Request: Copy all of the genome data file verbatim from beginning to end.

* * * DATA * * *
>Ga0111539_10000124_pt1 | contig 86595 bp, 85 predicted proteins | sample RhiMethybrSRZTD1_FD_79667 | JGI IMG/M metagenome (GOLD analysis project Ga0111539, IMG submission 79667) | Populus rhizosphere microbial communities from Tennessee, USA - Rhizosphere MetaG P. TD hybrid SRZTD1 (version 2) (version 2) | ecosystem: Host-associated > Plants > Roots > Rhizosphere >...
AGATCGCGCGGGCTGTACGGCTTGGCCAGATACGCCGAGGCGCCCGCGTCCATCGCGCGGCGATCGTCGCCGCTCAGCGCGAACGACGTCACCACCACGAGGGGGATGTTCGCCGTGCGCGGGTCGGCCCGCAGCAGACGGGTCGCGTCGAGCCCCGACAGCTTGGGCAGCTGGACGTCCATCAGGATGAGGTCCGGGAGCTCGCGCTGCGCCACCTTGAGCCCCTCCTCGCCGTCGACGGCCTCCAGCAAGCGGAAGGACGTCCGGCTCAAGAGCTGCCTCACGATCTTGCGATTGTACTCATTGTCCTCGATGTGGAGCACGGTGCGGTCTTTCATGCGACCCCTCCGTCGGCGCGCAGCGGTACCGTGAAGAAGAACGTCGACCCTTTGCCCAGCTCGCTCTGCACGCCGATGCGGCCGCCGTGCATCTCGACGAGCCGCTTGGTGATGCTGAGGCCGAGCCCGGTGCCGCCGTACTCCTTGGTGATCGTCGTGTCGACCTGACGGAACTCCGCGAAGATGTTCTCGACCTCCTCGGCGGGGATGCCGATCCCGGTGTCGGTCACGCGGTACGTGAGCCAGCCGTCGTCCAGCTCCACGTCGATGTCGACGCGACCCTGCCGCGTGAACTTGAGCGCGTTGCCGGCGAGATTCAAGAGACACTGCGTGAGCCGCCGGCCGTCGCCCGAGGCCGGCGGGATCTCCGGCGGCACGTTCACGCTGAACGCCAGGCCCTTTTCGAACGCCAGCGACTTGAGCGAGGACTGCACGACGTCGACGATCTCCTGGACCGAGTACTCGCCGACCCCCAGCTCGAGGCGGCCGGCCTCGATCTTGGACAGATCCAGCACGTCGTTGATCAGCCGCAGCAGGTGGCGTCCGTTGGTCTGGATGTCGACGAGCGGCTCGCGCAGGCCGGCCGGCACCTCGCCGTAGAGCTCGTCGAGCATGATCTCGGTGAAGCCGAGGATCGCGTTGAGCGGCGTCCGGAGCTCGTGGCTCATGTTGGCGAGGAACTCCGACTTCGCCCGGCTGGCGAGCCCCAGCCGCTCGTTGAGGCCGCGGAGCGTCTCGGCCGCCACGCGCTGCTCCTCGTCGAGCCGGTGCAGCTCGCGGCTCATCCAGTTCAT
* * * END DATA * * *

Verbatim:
>Ga0111539_10000124_pt1 | contig 86595 bp, 85 predicted proteins | sample RhiMethybrSRZTD1_FD_79667 | JGI IMG/M metagenome (GOLD analysis project Ga0111539, IMG submission 79667) | Populus rhizosphere microbial communities from Tennessee, USA - Rhizosphere MetaG P. TD hybrid SRZTD1 (version 2) (version 2) | ecosystem: Host-associated > Plants > Roots > Rhizosphere >...
AGATCGCGCGGGCTGTACGGCTTGGCCAGATACGCCGAGGCGCCCGCGTCCATCGCGCGGCGATCGTCGCCGCTCAGCGCGAACGACGTCACCACCACGAGGGGGATGTTCGCCGTGCGCGGGTCGGCCCGCAGCAGACGGGTCGCGTCGAGCCCCGACAGCTTGGGCAGCTGGACGTCCATCAGGATGAGGTCCGGGAGCTCGCGCTGCGCCACCTTGAGCCCCTCCTCGCCGTCGACGGCCTCCAGCAAGCGGAAGGACGTCCGGCTCAAGAGCTGCCTCACGATCTTGCGATTGTACTCATTGTCCTCGATGTGGAGCACGGTGCGGTCTTTCATGCGACCCCTCCGTCGGCGCGCAGCGGTACCGTGAAGAAGAACGTCGACCCTTTGCCCAGCTCGCTCTGCACGCCGATGCGGCCGCCGTGCATCTCGACGAGCCGCTTGGTGATGCTGAGGCCGAGCCCGGTGCCGCCGTACTCCTTGGTGATCGTCGTGTCGACCTGACGGAACTCCGCGAAGATGTTCTCGACCTCCTCGGCGGGGATGCCGATCCCGGTGTCGGTCACGCGGTACGTGAGCCAGCCGTCGTCCAGCTCCACGTCGATGTCGACGCGACCCTGCCGCGTGAACTTGAGCGCGTTGCCGGCGAGATTCAAGAGACACTGCGTGAGCCGCCGGCCGTCGCCCGAGGCCGGCGGGATCTCCGGCGGCACGTTCACGCTGAACGCCAGGCCCTTTTCGAACGCCAGCGACTTGAGCGAGGACTGCACGACGTCGACGATCTCCTGGACCGAGTACTCGCCGACCCCCAGCTCGAGGCGGCCGGCCTCGATCTTGGACAGATCCAGCACGTCGTTGATCAGCCGCAGCAGGTGGCGTCCGTTGGTCTGGATGTCGACGAGCGGCTCGCGCAGGCCGGCCGGCACCTCGCCGTAGAGCTCGTCGAGCATGATCTCGGTGAAGCCGAGGATCGCGTTGAGCGGCGTCCGGAGCTCGTGGCTCATGTTGGCGAGGAACTCCGACTTCGCCCGGCTGGCGAGCCCCAGCCGCTCGTTGAGGCCGCGGAGCGTCTCGGCCGCCACGCGCTGCTCCTCGTCGAGCCGGTGCAGCTCGCGGCTCATCCAGTTCAT